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Auto Loans Remain Scarce in spite of Bank Bailouts

[May 7, 2009.]


Bloomberg Press reports that the volume of non-revolving consumer credit, which includes auto loans, has reached its lowest volume since 1990. The article asserts that lending institutions continue to tighten consumer credit in spite of federal cash infusions. Continued high unemployment and bank losses are cited as reasons for the failure of lenders to loosen consumer credit. Consumers seeking cheap auto loans can expect to encounter obstacles if they don't have good credit scores.

Auto Loans and Credit Scores

Unlike credit cards, auto loans are secured debt. The lender theoretically takes less risk due to their ability to repossess vehicles from consumers who don't pay for them. Less risk can translate to good news for consumers, as new car loans typically have lower rates than unsecured credit. If you need (or want) a new car, don't be discouraged. Auto loans are available, and here are some steps you can take to help qualify for favorable financing rates.

No Credit or Bad Credit

If you have no credit, or bad credit, it may be worthwhile to establish or improve your credit before attempting to take out an auto loan.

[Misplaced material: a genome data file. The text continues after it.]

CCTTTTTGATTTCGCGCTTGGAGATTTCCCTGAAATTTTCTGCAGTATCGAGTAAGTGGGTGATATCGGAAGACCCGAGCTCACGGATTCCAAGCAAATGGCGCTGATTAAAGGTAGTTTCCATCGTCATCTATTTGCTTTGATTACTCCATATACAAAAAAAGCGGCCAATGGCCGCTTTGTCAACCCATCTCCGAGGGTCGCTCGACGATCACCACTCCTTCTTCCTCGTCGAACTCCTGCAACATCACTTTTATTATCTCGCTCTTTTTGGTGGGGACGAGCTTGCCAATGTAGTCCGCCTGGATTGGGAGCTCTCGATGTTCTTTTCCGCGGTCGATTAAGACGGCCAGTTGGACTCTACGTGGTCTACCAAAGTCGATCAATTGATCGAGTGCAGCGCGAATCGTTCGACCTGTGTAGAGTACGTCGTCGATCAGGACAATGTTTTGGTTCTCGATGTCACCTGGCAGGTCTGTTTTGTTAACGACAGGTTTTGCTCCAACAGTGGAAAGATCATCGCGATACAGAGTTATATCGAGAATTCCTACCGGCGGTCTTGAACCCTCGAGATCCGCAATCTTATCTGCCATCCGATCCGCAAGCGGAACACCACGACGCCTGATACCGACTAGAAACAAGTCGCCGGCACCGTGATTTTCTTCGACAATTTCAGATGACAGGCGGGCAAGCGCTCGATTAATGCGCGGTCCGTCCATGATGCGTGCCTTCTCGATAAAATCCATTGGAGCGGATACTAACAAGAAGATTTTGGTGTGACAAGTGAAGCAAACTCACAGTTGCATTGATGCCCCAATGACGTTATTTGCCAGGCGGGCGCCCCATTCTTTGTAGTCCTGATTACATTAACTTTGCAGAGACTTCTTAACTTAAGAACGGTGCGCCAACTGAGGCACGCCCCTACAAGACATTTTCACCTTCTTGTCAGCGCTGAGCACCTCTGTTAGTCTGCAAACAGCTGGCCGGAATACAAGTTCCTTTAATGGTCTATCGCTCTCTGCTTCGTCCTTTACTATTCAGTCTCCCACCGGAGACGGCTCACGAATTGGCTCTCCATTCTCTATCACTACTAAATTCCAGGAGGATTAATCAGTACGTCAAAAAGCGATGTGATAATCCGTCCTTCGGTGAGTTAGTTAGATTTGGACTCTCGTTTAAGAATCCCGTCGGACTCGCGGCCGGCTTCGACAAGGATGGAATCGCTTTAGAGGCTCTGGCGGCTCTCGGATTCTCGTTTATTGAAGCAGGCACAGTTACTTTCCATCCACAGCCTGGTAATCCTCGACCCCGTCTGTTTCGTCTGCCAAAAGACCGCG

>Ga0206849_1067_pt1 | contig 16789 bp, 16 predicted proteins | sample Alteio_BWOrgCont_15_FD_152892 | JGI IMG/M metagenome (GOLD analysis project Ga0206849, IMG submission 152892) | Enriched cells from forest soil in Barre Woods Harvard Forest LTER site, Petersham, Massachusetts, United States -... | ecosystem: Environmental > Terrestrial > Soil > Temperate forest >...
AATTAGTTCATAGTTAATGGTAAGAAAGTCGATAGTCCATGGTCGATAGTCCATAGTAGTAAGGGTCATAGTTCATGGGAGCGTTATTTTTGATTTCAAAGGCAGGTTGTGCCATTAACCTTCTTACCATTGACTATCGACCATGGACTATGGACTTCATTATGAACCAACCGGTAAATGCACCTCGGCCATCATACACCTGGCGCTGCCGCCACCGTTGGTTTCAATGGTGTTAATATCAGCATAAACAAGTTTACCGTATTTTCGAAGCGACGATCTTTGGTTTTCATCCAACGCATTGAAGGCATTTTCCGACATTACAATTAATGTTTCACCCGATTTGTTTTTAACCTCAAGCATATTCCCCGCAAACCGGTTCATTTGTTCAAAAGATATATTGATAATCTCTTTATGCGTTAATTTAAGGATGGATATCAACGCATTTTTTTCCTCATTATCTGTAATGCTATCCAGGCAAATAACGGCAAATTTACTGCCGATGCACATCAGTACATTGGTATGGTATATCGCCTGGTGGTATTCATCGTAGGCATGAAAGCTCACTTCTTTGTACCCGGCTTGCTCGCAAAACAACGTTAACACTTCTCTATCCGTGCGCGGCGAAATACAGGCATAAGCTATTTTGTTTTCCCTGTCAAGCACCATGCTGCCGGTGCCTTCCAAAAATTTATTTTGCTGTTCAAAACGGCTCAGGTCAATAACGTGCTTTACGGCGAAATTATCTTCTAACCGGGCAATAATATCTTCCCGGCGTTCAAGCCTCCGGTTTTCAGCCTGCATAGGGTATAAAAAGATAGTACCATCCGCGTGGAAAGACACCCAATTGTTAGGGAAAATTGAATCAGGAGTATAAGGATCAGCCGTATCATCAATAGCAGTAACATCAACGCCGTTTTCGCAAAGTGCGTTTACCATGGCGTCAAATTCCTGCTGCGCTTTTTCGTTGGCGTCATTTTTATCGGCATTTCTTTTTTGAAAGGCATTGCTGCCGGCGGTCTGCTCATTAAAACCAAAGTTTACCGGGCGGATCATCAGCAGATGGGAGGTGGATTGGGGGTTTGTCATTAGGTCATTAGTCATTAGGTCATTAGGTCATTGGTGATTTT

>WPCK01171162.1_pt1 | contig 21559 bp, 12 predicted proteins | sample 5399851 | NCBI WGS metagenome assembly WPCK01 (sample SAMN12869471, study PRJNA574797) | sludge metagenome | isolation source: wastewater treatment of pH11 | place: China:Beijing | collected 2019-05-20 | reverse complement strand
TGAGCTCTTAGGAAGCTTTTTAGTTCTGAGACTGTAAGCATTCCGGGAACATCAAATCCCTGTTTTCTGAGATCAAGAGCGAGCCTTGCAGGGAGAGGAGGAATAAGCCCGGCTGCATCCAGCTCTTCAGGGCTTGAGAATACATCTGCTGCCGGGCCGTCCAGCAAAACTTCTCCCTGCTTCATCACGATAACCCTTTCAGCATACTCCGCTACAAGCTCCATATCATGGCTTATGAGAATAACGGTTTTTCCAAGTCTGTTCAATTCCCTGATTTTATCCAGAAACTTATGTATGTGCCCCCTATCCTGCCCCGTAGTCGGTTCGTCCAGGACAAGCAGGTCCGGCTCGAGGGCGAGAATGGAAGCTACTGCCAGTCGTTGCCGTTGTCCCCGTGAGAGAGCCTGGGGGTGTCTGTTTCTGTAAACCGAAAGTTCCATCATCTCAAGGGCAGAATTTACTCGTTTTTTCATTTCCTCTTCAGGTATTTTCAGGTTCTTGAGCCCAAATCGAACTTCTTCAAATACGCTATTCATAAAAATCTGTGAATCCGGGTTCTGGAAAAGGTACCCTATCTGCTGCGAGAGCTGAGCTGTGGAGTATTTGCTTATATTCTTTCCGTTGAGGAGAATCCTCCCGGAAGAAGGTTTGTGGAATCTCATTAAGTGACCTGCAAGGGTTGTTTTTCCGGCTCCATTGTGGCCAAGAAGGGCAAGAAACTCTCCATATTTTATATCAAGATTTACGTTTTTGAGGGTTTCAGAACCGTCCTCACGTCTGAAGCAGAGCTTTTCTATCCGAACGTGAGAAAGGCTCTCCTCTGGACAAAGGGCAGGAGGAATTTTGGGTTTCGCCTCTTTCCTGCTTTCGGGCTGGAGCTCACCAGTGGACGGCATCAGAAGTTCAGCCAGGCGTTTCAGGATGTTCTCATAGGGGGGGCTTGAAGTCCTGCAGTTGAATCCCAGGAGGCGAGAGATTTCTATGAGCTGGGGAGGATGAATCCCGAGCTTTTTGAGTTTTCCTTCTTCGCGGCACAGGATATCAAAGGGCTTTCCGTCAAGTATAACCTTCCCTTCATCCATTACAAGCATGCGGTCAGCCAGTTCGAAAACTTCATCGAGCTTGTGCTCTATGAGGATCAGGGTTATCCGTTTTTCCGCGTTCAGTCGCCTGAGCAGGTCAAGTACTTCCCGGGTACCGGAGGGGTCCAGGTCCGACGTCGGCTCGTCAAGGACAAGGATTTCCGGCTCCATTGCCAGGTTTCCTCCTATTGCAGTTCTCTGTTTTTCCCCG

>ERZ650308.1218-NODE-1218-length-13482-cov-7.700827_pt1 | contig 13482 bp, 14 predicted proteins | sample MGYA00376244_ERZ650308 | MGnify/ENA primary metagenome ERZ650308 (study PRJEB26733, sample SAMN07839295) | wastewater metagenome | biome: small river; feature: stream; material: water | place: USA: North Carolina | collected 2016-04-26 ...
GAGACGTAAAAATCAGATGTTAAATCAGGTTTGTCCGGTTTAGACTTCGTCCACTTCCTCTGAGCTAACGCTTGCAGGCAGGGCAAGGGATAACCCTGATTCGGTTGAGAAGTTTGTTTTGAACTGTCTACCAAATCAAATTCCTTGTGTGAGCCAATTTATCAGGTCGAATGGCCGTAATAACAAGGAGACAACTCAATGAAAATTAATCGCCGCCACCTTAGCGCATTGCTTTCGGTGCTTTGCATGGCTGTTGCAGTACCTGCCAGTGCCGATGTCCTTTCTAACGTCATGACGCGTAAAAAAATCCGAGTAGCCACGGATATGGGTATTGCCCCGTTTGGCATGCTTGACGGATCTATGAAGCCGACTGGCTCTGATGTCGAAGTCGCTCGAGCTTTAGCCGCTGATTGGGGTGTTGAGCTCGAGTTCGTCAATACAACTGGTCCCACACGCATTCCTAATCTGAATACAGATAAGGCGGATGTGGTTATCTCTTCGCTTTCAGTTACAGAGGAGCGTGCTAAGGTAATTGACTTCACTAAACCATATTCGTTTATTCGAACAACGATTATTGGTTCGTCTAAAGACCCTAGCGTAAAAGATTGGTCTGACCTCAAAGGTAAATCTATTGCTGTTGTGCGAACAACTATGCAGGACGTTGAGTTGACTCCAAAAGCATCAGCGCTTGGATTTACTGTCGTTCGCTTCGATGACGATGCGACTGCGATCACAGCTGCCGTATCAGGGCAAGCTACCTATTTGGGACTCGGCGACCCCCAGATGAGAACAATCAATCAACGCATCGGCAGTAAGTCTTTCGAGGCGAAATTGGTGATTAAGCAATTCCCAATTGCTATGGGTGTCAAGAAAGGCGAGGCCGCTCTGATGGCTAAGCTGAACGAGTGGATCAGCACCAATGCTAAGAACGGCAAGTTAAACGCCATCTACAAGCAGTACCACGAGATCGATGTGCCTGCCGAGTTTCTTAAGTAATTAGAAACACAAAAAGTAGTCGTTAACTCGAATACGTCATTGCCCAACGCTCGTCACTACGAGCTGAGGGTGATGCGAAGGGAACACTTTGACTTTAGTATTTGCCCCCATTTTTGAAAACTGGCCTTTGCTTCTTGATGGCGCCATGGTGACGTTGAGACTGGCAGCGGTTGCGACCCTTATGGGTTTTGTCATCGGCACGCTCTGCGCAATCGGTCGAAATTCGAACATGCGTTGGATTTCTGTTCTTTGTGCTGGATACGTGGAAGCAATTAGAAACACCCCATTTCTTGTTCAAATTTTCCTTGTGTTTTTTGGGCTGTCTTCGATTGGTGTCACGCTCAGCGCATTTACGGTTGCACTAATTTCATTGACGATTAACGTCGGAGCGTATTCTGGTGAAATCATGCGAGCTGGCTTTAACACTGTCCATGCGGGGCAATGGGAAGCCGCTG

• Establishing or rebuilding credit: Try taking out a small personal loan from a bank or credit union and repaying it over time, but before it's due and payable. This can open up potential opportunities for getting a car loan at better rates.

  • Shop Lenders Before Shopping for a Car: Approach two or three lenders and ask about auto loans. This is useful for negotiating with car dealers, and can help in finding more favorable financing terms. Shopping for an auto loan before setting foot on a car lot also helps you stick to affordable vehicles. The buy now, pay later plan doesn't work when payments go beyond the budget.

  • Make a large down payment:  Trade-ins and down payments reduce lender risk; the less the amount of a car loan, the more likely it will be repaid. Making a larger down payment can help qualify for better financing terms.

Carefully planning an "auto purchase strategy is useful for saving money and avoiding unpleasant surprises.

A Fast Loan isn't Always Best

Borrowing to buy a car typically involves a large amount of money; it's a good idea to carefully evaluate and compare rates and repayment options before selecting an auto loan. Buying a fast car is one thing, but taking out a fast loan without comparing loan terms can be costly. Avoid "sign here, and she's all yours" offers.  Of course, dealerships may offer favorable financing, but this can't be verified without comparing financing options.


About Author:

Peter Andrew has been writing about -- and for -- business for more than two decades. For the last couple of years, he has found himself increasingly specializing in the U.S. financial sector.

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